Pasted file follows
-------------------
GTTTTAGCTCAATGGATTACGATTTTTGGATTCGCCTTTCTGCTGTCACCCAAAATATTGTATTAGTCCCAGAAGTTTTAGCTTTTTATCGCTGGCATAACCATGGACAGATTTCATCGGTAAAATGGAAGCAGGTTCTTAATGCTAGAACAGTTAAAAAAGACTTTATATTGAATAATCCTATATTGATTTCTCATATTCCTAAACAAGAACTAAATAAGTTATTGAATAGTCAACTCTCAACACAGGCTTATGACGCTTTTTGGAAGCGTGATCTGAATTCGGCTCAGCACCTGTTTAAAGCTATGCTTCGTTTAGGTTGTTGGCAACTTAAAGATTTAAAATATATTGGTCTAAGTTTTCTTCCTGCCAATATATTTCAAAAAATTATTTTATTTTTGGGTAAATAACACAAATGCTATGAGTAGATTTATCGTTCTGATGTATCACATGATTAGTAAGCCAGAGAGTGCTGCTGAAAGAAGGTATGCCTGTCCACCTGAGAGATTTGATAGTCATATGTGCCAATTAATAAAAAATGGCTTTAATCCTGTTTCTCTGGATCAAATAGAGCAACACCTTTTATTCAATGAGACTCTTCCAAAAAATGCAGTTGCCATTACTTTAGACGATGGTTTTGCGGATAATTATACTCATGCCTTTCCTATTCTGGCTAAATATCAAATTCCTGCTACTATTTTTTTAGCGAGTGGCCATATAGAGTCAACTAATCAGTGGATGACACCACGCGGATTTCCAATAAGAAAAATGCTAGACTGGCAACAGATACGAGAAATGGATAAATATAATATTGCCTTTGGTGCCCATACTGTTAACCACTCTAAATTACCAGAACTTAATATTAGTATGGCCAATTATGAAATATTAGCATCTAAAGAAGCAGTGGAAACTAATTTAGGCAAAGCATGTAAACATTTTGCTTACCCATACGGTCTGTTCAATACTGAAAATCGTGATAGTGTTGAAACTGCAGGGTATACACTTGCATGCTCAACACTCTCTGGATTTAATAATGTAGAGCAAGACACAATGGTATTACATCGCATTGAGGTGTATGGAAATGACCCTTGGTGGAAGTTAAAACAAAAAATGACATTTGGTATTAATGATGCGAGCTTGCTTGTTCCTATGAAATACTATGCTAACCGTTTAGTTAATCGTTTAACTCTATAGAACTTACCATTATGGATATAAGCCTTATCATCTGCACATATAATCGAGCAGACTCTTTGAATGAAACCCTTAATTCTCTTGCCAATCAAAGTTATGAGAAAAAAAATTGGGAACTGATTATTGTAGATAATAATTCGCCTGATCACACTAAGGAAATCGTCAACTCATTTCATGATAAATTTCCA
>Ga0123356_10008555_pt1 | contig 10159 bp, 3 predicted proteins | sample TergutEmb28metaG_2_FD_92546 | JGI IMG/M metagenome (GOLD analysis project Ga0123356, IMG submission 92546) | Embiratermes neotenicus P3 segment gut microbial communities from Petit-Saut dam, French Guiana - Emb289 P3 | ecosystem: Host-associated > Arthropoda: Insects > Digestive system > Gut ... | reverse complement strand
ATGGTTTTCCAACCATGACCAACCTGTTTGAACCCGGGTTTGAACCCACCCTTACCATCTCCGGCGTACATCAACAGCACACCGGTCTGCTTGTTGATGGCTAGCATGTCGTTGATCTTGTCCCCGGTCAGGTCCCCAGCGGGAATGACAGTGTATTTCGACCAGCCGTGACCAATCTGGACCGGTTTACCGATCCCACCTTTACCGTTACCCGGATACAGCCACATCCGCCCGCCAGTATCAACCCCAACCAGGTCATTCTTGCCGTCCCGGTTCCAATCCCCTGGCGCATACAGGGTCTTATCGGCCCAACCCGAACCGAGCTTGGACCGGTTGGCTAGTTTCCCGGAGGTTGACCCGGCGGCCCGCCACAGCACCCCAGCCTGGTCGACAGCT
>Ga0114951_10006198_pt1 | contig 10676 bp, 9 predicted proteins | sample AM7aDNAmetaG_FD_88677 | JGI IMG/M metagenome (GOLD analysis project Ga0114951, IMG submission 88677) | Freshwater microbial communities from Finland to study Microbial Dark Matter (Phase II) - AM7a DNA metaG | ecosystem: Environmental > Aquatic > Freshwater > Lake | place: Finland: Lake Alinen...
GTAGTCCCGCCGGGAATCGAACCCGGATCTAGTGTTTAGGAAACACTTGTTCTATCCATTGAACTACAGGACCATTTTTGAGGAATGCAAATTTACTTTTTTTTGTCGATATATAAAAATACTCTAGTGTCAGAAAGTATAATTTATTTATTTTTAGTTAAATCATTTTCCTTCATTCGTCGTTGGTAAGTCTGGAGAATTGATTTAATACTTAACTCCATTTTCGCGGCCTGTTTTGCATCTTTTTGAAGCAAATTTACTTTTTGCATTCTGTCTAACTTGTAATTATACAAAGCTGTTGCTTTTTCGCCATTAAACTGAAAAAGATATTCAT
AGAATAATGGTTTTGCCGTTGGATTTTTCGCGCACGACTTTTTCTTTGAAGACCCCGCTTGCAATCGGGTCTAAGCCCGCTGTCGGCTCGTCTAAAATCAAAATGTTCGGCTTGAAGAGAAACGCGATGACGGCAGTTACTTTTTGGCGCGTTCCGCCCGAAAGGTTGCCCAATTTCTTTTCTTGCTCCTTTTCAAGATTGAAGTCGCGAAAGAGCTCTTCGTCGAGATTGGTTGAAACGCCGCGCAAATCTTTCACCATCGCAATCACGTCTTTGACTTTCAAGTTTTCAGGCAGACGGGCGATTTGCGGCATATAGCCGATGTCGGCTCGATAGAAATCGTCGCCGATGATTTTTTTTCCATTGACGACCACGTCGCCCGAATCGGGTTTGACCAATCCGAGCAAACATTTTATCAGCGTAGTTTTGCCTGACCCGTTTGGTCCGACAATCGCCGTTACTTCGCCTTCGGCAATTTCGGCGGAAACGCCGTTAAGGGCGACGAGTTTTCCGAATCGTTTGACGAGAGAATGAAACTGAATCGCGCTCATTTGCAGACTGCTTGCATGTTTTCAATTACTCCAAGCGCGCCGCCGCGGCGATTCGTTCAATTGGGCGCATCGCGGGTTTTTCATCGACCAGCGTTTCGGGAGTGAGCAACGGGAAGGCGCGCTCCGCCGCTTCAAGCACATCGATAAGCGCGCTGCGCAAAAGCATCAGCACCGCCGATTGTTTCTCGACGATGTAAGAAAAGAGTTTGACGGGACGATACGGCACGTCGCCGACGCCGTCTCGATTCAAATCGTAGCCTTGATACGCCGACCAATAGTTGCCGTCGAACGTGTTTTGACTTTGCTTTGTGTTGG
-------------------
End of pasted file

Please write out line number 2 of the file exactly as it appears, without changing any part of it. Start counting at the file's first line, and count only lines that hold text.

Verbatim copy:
>Ga0123356_10008555_pt1 | contig 10159 bp, 3 predicted proteins | sample TergutEmb28metaG_2_FD_92546 | JGI IMG/M metagenome (GOLD analysis project Ga0123356, IMG submission 92546) | Embiratermes neotenicus P3 segment gut microbial communities from Petit-Saut dam, French Guiana - Emb289 P3 | ecosystem: Host-associated > Arthropoda: Insects > Digestive system > Gut ... | reverse complement strand